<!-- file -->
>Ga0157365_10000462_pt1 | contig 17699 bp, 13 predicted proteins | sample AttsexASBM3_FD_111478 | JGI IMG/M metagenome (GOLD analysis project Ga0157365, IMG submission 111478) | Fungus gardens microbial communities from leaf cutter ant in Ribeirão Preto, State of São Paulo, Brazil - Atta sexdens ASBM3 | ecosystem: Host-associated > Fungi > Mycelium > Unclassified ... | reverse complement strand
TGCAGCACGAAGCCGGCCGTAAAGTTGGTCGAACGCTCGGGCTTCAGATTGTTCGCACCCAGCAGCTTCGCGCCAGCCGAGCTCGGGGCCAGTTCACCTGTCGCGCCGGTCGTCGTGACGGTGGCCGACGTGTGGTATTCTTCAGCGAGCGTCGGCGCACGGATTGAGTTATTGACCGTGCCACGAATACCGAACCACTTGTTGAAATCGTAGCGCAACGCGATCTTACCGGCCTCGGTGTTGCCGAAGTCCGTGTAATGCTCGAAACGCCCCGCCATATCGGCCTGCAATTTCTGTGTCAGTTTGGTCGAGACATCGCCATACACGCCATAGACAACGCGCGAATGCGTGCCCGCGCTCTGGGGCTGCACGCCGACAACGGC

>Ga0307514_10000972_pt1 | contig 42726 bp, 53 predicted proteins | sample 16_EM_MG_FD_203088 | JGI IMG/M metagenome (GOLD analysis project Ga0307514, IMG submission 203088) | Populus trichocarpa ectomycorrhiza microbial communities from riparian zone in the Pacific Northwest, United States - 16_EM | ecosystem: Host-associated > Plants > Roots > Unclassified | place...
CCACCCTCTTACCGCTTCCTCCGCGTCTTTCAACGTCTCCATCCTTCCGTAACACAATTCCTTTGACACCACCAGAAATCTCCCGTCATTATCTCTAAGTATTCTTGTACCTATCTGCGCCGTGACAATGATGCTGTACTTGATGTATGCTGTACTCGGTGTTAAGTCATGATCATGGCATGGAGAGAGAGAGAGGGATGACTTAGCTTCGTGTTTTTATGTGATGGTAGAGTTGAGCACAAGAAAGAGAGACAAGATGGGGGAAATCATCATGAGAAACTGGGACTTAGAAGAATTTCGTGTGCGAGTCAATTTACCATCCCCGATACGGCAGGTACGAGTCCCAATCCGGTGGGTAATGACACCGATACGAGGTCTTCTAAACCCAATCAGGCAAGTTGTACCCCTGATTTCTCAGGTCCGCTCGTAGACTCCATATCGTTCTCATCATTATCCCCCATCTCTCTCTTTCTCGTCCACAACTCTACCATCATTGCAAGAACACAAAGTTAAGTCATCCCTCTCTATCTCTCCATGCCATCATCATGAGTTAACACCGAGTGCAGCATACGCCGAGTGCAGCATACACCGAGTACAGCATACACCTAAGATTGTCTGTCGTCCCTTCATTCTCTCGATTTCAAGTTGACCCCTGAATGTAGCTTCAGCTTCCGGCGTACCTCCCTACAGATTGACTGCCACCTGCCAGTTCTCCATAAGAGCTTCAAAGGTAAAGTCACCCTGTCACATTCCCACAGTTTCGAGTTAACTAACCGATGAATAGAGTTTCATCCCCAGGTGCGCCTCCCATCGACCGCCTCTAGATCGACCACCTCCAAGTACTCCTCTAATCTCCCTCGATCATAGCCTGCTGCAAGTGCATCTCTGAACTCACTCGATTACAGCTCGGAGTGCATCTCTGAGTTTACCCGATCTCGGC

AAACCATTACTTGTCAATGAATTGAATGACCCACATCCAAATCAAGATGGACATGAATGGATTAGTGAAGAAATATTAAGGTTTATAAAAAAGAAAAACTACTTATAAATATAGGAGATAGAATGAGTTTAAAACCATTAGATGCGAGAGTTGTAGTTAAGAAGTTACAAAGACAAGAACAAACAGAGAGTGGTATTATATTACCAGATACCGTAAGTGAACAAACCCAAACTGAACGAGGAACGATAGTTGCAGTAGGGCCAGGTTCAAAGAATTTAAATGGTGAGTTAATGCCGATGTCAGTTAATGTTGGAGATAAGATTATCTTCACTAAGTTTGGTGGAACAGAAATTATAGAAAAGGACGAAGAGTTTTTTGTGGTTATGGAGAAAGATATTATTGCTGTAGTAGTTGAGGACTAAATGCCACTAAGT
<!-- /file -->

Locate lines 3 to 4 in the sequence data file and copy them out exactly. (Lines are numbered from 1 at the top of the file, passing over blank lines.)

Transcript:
>Ga0307514_10000972_pt1 | contig 42726 bp, 53 predicted proteins | sample 16_EM_MG_FD_203088 | JGI IMG/M metagenome (GOLD analysis project Ga0307514, IMG submission 203088) | Populus trichocarpa ectomycorrhiza microbial communities from riparian zone in the Pacific Northwest, United States - 16_EM | ecosystem: Host-associated > Plants > Roots > Unclassified | place...
CCACCCTCTTACCGCTTCCTCCGCGTCTTTCAACGTCTCCATCCTTCCGTAACACAATTCCTTTGACACCACCAGAAATCTCCCGTCATTATCTCTAAGTATTCTTGTACCTATCTGCGCCGTGACAATGATGCTGTACTTGATGTATGCTGTACTCGGTGTTAAGTCATGATCATGGCATGGAGAGAGAGAGAGGGATGACTTAGCTTCGTGTTTTTATGTGATGGTAGAGTTGAGCACAAGAAAGAGAGACAAGATGGGGGAAATCATCATGAGAAACTGGGACTTAGAAGAATTTCGTGTGCGAGTCAATTTACCATCCCCGATACGGCAGGTACGAGTCCCAATCCGGTGGGTAATGACACCGATACGAGGTCTTCTAAACCCAATCAGGCAAGTTGTACCCCTGATTTCTCAGGTCCGCTCGTAGACTCCATATCGTTCTCATCATTATCCCCCATCTCTCTCTTTCTCGTCCACAACTCTACCATCATTGCAAGAACACAAAGTTAAGTCATCCCTCTCTATCTCTCCATGCCATCATCATGAGTTAACACCGAGTGCAGCATACGCCGAGTGCAGCATACACCGAGTACAGCATACACCTAAGATTGTCTGTCGTCCCTTCATTCTCTCGATTTCAAGTTGACCCCTGAATGTAGCTTCAGCTTCCGGCGTACCTCCCTACAGATTGACTGCCACCTGCCAGTTCTCCATAAGAGCTTCAAAGGTAAAGTCACCCTGTCACATTCCCACAGTTTCGAGTTAACTAACCGATGAATAGAGTTTCATCCCCAGGTGCGCCTCCCATCGACCGCCTCTAGATCGACCACCTCCAAGTACTCCTCTAATCTCCCTCGATCATAGCCTGCTGCAAGTGCATCTCTGAACTCACTCGATTACAGCTCGGAGTGCATCTCTGAGTTTACCCGATCTCGGC